Perins Peak is the distinctive natural landmark rising west of Durango.
Three years ago, The Durango Herald featured the enchanting hike to the upthrusting promontory. Two miles north of this skyscraper scarp is Peak 8,682’, unofficially named North Perins Peak. It is 300 feet taller than its companion and, despite its celebratory features, it is typically overlooked.
The North Perins cuesta is big empty country and illustrates the enormity of the American West just steps from home. The hike begins on the standard Perins Peak Trail and then diverts north. Walk freestyle over open grassland while taking in engaging views. Brave scramblers can drop onto a sandstone blade. Extend the hike if you wish and visit a 9-foot-tall cairn monument, a stone boy, erected by sheepherders long ago.
The hike is contained within the 13,442 acre Perins Peak State Wildlife Area managed by Colorado Parks and Wildlife to maintain animal and habitat conservation. The preserve is open to the public for four months annually, from the first of August until the end of November. Dogs must be on leash.
Perins Peak TrailPass the informative placards at the Perins Peak Trailhead, elevation 6,880 feet, and immediately cross Dry Gulch. The well-established, southwest-bearing trail skirts the Rockridge subdivision in a grassy field framed with piñon-juniper.
On north-facing slopes and along the banks of a tributary of Dry Gulch are cottonwood, Douglas fir and soaring ponderosa pine. Watch for deer, elk, piles of black bear scat and the rare cougar. Keep an eye out for peregrine and possibly prairie falcons circling above.
At 1.3 miles, the track begins climbing in earnest up a steep hillside crowded with Gamble oak, mountain mahogany and chokecherry. Look north, and the horizon is spiked with the Needle Mountains, including the inseparable Pigeon and Turret Peaks.
The path soon comes to a welcome patch of pine, aspen and snowberry. The pitch softens as the trail emerges from the woods and plows through tall grasses.
North Perins PeakAt 2.2 miles, elevation 8,000 feet, the trail splits. The juncture may be marked with a cairn. The trail to Perins Peak branches left. Turn right on an old road. In June, 2017, the Lightner Creek Fire burned 412 acres in this area. The passage was widened to allow for firefighting equipment.
In just 0.1 mile, the road divides. The left fork, the more obvious track, goes to the Perins City mining camp ruins. Bear right on a two-track. It is pretty clear at first but soon becomes hard to follow. Just stay west of a large ravine; the peak is located at the far north end of the cuesta. The backslope is sparsely forested with ponderosa. Toward the west side is a cluster of unusual, magnificent pines with multiple trunks.
The broad platform rises gently for two miles, constrained by encircling cliffs. The tabletop is so massive it feels like a world unto itself. The most distinctive characteristic of the summit is its location at an abrupt fall-away escarpment. The peak register was placed by Mark, Logan and Courtney Ott of Mancos in 2014. According to the log, this peak of solitude is visited but once or twice a year.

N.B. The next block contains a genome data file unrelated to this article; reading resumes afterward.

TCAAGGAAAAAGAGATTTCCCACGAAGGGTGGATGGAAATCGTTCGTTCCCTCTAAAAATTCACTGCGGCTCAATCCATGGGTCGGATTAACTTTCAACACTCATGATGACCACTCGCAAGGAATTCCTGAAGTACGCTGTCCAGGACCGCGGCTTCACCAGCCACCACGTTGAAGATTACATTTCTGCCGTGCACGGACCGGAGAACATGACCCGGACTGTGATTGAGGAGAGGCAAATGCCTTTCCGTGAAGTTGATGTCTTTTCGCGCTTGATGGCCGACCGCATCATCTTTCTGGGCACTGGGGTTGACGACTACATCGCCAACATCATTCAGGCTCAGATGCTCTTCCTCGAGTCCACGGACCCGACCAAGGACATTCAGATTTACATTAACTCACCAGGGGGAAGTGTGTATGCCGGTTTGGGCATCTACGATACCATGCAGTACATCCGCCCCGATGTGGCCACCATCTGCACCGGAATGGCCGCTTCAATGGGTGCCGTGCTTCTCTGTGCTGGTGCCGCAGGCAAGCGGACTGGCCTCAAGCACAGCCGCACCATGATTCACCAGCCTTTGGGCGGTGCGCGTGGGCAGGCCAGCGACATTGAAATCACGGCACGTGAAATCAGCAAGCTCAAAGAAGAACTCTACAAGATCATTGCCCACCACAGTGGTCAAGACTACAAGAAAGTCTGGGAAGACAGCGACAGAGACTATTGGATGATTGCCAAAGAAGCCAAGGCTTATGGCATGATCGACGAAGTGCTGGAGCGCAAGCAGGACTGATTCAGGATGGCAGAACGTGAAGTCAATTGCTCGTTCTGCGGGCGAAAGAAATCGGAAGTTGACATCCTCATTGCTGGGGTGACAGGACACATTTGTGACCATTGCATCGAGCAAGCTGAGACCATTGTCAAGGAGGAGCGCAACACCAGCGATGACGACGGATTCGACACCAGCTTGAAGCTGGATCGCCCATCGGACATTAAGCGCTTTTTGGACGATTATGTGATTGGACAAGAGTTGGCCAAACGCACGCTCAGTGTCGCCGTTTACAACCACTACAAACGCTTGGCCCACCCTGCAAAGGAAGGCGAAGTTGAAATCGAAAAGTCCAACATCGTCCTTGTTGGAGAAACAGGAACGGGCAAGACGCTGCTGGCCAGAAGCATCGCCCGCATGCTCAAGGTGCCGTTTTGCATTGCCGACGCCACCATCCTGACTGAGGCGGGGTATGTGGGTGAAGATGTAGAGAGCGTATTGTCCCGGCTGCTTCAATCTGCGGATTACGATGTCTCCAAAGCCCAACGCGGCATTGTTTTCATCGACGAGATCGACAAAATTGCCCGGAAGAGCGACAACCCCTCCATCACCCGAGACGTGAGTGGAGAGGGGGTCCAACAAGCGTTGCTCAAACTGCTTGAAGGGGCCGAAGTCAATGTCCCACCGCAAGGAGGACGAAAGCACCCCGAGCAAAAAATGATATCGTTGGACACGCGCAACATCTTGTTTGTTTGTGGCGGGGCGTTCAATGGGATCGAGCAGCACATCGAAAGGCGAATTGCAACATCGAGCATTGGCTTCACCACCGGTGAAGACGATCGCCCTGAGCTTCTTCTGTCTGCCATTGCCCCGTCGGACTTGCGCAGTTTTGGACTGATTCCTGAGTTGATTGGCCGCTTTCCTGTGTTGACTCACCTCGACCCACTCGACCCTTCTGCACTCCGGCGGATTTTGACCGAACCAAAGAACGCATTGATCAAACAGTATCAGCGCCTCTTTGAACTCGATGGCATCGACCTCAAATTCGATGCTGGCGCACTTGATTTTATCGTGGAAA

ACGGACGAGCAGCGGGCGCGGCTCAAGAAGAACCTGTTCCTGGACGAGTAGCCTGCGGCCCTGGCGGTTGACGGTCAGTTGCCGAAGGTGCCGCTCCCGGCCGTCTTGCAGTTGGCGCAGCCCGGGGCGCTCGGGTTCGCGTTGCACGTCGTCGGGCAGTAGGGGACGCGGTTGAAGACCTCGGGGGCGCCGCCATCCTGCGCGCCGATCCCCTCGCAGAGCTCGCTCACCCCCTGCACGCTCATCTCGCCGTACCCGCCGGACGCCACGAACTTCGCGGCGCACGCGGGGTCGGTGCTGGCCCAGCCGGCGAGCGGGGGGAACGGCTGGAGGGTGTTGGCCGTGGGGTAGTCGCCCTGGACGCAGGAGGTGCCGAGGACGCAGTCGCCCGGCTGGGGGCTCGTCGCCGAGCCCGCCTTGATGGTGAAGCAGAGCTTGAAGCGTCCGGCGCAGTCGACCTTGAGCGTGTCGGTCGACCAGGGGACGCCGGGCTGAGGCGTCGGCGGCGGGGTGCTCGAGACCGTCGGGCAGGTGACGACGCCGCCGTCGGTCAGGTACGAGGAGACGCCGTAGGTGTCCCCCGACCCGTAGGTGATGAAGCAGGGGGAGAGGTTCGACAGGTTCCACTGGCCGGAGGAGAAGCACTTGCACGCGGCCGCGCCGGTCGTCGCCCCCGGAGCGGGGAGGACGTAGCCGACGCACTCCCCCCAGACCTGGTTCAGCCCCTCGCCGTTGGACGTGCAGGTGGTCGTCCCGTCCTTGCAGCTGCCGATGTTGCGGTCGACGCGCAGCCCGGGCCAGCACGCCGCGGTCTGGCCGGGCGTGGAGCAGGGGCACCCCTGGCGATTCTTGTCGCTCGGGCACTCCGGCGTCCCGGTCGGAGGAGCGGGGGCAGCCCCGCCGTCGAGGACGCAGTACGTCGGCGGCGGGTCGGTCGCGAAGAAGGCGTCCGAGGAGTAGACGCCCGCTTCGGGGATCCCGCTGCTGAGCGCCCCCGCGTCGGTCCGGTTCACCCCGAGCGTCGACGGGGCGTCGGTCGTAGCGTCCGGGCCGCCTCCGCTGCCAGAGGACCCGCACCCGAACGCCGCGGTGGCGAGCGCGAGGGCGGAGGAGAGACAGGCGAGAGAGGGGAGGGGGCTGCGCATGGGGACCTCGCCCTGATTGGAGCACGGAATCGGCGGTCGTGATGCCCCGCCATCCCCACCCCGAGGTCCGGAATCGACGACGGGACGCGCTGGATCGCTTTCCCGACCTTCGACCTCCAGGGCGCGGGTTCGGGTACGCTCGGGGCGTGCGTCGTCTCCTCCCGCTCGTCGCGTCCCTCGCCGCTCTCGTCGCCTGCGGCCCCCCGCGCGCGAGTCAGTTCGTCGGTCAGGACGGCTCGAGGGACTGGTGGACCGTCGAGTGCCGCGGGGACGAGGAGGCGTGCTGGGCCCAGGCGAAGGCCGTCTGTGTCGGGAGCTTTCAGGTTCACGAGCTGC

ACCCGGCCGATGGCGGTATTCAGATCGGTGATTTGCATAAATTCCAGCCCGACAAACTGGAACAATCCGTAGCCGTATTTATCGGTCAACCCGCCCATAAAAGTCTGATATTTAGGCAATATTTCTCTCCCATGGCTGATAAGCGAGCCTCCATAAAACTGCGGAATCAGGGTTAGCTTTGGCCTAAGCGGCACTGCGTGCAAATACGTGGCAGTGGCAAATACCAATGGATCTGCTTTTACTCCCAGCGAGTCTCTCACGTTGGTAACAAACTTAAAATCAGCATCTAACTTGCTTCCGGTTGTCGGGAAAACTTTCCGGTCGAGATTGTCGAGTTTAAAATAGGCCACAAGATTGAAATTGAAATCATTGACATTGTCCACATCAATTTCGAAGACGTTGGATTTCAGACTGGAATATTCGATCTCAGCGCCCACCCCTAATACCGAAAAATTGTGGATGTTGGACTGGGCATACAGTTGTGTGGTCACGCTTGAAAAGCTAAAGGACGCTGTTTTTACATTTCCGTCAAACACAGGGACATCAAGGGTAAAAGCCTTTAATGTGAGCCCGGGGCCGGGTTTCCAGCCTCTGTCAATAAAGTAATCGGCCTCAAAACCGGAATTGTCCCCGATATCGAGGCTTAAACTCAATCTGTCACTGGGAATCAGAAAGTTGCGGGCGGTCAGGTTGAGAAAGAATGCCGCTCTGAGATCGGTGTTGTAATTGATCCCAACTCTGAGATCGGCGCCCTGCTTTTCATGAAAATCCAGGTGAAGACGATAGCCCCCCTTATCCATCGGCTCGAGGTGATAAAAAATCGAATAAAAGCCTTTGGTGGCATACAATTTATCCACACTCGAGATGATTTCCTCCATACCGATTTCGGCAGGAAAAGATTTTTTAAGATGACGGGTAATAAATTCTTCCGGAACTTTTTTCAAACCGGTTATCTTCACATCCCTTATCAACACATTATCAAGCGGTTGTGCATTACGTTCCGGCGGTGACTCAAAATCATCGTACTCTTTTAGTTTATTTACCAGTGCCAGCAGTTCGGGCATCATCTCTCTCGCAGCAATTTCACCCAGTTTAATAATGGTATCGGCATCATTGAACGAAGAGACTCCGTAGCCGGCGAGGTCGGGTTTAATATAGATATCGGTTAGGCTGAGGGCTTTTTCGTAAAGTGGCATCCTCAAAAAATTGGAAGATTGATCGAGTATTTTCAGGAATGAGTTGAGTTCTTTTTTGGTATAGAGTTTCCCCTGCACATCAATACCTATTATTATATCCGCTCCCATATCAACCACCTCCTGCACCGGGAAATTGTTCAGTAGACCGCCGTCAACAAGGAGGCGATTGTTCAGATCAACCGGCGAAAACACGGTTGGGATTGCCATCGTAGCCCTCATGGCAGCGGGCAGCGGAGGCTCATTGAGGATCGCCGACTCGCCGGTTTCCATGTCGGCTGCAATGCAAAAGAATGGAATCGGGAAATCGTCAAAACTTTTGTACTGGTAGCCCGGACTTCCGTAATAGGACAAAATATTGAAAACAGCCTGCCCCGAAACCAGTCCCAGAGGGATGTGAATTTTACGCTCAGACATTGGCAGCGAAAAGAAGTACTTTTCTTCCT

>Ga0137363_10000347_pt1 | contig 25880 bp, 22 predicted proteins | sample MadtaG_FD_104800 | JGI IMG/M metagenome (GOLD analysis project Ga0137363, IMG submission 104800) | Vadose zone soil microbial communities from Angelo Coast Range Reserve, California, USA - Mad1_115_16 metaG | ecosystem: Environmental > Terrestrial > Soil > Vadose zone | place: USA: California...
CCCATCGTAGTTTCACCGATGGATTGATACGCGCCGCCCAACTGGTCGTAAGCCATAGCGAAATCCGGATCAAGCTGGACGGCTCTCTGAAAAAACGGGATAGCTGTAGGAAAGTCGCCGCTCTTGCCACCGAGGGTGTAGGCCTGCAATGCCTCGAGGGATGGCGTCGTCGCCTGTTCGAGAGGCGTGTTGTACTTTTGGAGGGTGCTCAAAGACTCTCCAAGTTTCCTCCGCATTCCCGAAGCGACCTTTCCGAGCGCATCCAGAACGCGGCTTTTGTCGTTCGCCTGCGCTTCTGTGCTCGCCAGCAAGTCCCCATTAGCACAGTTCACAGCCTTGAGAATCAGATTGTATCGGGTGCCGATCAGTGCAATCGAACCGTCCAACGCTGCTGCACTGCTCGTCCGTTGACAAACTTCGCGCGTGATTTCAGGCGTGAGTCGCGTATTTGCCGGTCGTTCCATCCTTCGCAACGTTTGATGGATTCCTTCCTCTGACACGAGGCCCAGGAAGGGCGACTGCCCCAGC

Views are absolutely unique. Immediately west, Barnroof Point is slightly higher. Swinging clockwise, the La Plata Mountains make a signature statement throughout the hike. Mount Eolus dominates in the San Juan Mountains. Nearby are Missionary Ridge, Animas City Mountain and Turtle Lake. Durango is visually wide-open. Perins Peak has a subdued shape from this location.
Most hikers will call the summit good enough. It is possible for scramblers to continue out the north ridge, dropping 200 feet to a stone promontory. There is a faint social trail slightly off the east side of the precipice. The oak brush is thick and annoying but affords some safety. Wear long pants. Get right back on the ridge and do a Class 3 drop onto a mid-level platform.
To reach the very end of the point, back up a few paces and plunge down a shale slope for 40 feet on the east side of the ridge. Skirt along the base of a small cliff band and then return to the spine. The stone blade is severed by a crack so deep the bottom is impossible to see. There are big drops on three sides creating a spectacular vantage point. Be mindful – it is airy and exposed.
After clawing your way out, either retrace steps to the trailhead or extend the hike by visiting the cairn monument.
Stone BoyFrom North Perins, walk east along the escarpment and look back upon the suspended peninsula. The ring of rock that flows out to the blade is Point Lookout Sandstone. Overlying it is the Menefee Formation. While the Menefee is primarily shale and coal, there are sandstone beds, the short cliffs you scooted beneath. The cuesta top is upheld by Cliffhouse Sandstone. Look about and you will see yellow rocks on the surface that are characteristic of this formation.
From the eastern viewpoint, analyze the landscape to the south. The cuesta is divided by two ravines. To find the stone boy, walk down a broad ridge between the drainageways for a little under a mile. You will find him out on a point. The impressive cairn monument was crafted by sheepherders, possibly to mark this specific location or perhaps simply to while away the time while tending their flocks. It is a stunning yellow edifice built with Cliffhouse Sandstone.
To return to the trailhead, weave your way west without getting too tangled in brush. Even in the thickest thickets, plants are well spaced. Descend into a ravine and climb back out to rejoin the incoming route on the cuesta top.
http://debravanwinegarden.blogspot.com. Debra Van Winegarden is an explorer and freelance writer who lives in Durango.